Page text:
Thursday, 7 June 2012

TGO Challenge 2012 - Day 2

OK class.  Settle down at the back.  This is the next bit...

Day 2: Allt Rhiathingaidh to a half way down Glen Cannich

The day dawned and outside the tent the sun was shining on snowy peaks.  Was I still in Scotland or had I been transported to the Alps?  I no longer felt hungover and my legs didn't hurt.  I made some soup and noodles and immediately knew that I wasn't going to be able to do this trip with these for breakfast every day.  I later buried most of the noodles and tucked into a healtho-cruncho bar intended for mid-morning.  Carl had survived the night in his not quite a complete tent and sawn off sleeping bag.

Carl faffing with his pack at the start of day two

As we finished packing up, Alistair and his dad, Edward, came into view and we set off together for the bealach that would lead us to a track down into Glen Strathfarrar.  It was a bit of a slog through heather and haggs but not entirely unpleasant on such a sunny morning; the time passed quickly and the track was where it should have been.  This felt good.  Getting ahead of myself, I thought that I just might even get to the east coast.

Glen Strathfarrer (and Carl again)

Either Carl had slowed down today or I had speeded up but we kept pace down the glen, spotting the local flora and fauna, discussing the UK government's energy policy and generally setting the world to rights (well for goodness sake, someone needs to.)  We met a solo walker on his way up the glen and he seemed most put out that there was anyone else in his hills (he was English).  He warned us with some enthusiam that a storm was on the way and advised us to pitch our tents in the lee of a drumlin for protection.  Carl and I later discussed the physics of this and I posited that the drumlin would act like an aircraft wing and the air pressure behind it would be reduced and the tent would be in a partial vacuum and some bad shit would happen, though I couldn;t quite work out what sort of bad shit without the aid of the back of an envelope, which neither of us had to hand.  But I digress. Carl told him, somewhat naughtily, that there were 300 people heading to the east coast and he might come across them and with that he got quite agitated about bothies being full and the tranquillity of the mountains being destroyed.  We wished him a good day and carried on down the track, chuckling to ourselves.

Somewhere in Glen Strathfarrer - it's just a nice pic, innit

We had a brief elevenses stop by some hydro-concrete stuff and as we continued down the track I mentioned to Carl that one of my vetters had said that the bridge at Inchvuilt was unsafe and closed and we needed to make a decision before then on going round by the dam across the end of Loch Monar or taking the ford.  The water levels weren't high, so we thought we'd go for the ford.  As it was, we walked right past the track down to it and ended up at the bridge where we found Ed and Alistair having lunch.  Even from 100 yds away the bridge did indeed look unsafe and we went a short way back upstream and crossed at a point where the river was a bit more braided.  Well I did.  Carl decided to try a deeper spot but then his knees are further off the ground than mine.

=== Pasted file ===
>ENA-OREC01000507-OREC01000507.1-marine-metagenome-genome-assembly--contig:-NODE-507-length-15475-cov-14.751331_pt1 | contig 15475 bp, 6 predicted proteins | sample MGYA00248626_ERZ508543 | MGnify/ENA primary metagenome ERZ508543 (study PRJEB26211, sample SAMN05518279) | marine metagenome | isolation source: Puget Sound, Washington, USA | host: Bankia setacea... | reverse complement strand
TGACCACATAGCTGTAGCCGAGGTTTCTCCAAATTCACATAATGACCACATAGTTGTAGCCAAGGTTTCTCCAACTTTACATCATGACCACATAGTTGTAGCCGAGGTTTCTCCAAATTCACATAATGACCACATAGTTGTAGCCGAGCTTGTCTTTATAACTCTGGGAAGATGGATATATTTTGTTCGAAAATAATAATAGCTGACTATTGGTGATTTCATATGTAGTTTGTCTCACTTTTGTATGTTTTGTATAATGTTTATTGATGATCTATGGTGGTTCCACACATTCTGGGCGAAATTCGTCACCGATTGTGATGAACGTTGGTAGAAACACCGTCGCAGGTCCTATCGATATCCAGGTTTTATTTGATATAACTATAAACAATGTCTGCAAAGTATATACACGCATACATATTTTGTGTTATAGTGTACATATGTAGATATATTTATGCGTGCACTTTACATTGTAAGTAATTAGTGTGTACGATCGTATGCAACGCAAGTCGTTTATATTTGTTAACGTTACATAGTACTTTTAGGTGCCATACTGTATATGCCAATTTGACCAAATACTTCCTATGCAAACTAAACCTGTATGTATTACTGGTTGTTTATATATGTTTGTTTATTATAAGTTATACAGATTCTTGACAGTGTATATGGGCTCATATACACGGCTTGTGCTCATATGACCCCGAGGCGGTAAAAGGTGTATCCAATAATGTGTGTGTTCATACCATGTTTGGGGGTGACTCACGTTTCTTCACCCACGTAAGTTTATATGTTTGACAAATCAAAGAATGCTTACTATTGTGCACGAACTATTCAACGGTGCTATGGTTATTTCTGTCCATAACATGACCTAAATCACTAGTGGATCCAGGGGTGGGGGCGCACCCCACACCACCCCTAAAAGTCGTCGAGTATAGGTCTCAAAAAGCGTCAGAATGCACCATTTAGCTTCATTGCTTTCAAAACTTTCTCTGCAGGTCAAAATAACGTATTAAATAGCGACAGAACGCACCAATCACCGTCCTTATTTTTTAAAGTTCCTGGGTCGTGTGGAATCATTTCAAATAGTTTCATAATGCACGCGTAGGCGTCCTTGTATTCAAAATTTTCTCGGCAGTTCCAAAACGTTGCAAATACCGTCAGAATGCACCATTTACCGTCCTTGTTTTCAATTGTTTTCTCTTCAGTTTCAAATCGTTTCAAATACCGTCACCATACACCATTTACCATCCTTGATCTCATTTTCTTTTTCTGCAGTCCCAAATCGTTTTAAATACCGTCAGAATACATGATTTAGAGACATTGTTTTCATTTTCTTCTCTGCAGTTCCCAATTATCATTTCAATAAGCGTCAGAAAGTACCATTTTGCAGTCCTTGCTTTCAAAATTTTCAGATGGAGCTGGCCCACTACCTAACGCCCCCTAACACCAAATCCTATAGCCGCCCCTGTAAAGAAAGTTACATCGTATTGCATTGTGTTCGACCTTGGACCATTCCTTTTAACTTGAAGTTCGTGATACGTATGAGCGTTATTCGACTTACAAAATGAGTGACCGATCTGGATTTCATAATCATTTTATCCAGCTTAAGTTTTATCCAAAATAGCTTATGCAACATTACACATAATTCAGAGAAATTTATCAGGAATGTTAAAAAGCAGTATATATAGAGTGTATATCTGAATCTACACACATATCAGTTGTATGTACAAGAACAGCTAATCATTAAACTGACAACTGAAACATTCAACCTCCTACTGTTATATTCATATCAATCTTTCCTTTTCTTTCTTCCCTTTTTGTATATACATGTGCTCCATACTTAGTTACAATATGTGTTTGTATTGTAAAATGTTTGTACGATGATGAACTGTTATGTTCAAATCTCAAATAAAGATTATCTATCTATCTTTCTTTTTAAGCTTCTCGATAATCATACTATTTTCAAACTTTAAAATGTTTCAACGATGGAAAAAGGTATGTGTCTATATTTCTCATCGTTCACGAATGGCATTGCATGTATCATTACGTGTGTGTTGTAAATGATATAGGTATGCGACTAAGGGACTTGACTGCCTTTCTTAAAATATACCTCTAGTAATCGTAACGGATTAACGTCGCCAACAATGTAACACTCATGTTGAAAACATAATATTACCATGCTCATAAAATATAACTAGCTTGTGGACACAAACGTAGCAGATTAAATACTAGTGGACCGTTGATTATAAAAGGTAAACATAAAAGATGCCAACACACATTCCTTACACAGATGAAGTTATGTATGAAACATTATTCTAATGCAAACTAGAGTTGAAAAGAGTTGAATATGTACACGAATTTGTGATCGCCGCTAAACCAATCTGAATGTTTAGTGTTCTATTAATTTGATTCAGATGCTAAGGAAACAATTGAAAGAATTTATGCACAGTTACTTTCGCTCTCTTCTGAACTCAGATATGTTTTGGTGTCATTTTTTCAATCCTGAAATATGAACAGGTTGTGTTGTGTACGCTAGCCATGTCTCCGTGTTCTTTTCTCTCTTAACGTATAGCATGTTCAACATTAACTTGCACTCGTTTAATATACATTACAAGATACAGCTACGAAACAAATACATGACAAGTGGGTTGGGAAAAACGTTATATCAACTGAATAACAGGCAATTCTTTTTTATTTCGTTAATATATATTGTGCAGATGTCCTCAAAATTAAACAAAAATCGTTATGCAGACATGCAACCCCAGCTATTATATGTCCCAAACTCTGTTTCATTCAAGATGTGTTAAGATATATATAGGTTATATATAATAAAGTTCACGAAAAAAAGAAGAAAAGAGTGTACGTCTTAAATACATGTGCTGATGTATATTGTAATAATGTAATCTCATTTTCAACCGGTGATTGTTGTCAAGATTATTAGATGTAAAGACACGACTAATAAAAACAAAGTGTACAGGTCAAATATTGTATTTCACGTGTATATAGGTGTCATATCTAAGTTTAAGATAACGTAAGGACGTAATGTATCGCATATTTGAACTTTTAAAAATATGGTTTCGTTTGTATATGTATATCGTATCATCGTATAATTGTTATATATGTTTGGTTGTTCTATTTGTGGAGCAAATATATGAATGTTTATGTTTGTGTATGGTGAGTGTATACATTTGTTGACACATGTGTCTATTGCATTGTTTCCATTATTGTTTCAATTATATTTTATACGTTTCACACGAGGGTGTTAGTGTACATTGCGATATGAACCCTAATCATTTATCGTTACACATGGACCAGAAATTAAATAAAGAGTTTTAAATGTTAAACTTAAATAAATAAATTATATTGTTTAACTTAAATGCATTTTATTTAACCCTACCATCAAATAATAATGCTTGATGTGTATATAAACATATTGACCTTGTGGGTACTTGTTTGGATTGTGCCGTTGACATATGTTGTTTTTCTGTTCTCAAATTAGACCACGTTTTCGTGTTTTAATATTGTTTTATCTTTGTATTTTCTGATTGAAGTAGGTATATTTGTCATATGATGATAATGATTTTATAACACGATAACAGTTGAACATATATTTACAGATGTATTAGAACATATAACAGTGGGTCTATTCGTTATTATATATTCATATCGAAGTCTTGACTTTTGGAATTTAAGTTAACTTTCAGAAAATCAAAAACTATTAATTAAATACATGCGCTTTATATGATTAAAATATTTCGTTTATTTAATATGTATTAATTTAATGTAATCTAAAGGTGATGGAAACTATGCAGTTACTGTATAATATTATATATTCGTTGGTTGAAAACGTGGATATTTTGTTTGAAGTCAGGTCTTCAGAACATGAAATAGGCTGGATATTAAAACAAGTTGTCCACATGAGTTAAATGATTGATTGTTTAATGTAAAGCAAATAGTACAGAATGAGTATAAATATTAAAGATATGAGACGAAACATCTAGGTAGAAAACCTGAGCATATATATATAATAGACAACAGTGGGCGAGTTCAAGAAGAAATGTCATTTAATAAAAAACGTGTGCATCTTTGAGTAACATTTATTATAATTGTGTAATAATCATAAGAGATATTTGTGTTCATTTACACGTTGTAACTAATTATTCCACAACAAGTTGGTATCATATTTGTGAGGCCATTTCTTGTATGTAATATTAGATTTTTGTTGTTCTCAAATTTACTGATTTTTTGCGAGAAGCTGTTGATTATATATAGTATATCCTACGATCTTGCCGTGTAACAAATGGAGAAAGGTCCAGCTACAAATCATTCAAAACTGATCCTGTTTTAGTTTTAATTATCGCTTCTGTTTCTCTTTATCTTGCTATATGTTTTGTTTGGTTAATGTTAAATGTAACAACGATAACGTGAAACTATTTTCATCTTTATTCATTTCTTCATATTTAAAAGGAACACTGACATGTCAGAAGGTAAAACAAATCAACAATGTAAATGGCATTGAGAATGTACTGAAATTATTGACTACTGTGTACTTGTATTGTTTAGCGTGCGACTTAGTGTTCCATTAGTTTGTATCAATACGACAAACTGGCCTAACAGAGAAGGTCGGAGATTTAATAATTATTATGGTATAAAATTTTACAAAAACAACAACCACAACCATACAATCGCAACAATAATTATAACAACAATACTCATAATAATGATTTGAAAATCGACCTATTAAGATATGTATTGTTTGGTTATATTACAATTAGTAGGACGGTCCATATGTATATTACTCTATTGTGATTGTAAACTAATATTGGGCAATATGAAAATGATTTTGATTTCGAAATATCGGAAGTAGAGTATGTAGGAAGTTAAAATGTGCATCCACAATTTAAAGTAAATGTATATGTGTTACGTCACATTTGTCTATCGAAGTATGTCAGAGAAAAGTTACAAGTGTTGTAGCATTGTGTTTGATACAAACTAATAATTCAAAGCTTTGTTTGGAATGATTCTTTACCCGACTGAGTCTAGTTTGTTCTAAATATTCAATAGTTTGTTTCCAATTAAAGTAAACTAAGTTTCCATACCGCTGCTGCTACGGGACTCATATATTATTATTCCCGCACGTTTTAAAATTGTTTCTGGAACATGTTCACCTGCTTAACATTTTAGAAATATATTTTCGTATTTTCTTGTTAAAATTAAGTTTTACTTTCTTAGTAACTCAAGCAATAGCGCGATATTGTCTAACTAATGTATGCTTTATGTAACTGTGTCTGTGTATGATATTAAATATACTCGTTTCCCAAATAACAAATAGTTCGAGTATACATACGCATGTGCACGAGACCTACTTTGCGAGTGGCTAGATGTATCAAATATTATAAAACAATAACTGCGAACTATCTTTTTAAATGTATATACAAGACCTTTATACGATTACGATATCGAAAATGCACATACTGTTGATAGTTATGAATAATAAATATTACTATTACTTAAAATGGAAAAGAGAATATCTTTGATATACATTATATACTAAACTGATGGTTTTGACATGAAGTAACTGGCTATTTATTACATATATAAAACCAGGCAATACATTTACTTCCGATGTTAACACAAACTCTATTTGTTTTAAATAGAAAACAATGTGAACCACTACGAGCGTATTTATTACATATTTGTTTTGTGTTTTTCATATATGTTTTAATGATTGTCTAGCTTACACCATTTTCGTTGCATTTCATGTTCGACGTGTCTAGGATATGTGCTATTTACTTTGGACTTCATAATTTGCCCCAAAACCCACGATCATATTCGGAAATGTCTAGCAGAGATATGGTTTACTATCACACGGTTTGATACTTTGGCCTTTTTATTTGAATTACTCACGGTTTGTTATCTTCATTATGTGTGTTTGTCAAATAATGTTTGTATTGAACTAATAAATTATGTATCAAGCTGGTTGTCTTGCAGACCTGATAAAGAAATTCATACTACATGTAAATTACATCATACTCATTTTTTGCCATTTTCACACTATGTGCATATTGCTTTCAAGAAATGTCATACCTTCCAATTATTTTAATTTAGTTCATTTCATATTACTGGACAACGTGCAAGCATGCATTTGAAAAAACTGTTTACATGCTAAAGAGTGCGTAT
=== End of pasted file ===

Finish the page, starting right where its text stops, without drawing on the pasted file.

And so it was, after another couple of miles, that we reached the point where I said goodby to Carl and turned off south to cross over to Glen Cannich, following the Allt Innis na Larach.  This was a route which this year's vetter, Colin Crawford, said didn't exist as a track but which last year. Ann and Alvar Thorn seemed confident did and was mentioned in Scottish Hill Tracks (which it is, in my 1977 edition).  From a distance there appeared to be a vague track going up the left (east) of the stream or it might have been merely the product of a desire for there to be such a track.  On the right side there was a bloomin great LRT. 

Looking up the Allt Innis na Larach - Blooming great LRT on right and the 'path of dreams' on the left

But before all that there was the River Farrar to cross (for the third time) and a bridge to locate.  It was then that I noticed Carl waving at me from the road.  That's nice I thought but we've already said our goodbyes.  Oh, he's pointing at something.  Oh it's the bridge...

And what a fine bridge it was, if somewhat wobbly.  I was glad that I wasn't still hungover.

Well, this was exciting.  I was on my own again and about to cross into another valley by a route that might not exist and I might die or be lost for days.  By the time I reached the point where the LRT started climbing I could see the other track.  Not much evidence of human use but plenty of deer had passed this way.  And it turned out to be absolutely splendid, rising up next to a small mountain stream with plunge pools and cleaned washed boulders higher up.  It had a distinctly alpine feel (in miniature).  About half way up, there was an especially inviting pool and I took the opportunity to jump (well inch my way slowly 'cos I'm a wuss) into the icy cold water and get clean.  In the time it took me to find my towel, a colony of ticks had taken up residence on the tastiest parts of my body and I was still plucking them out when I got back home a few days later.  Ooops.  What's that disease with the funny name called?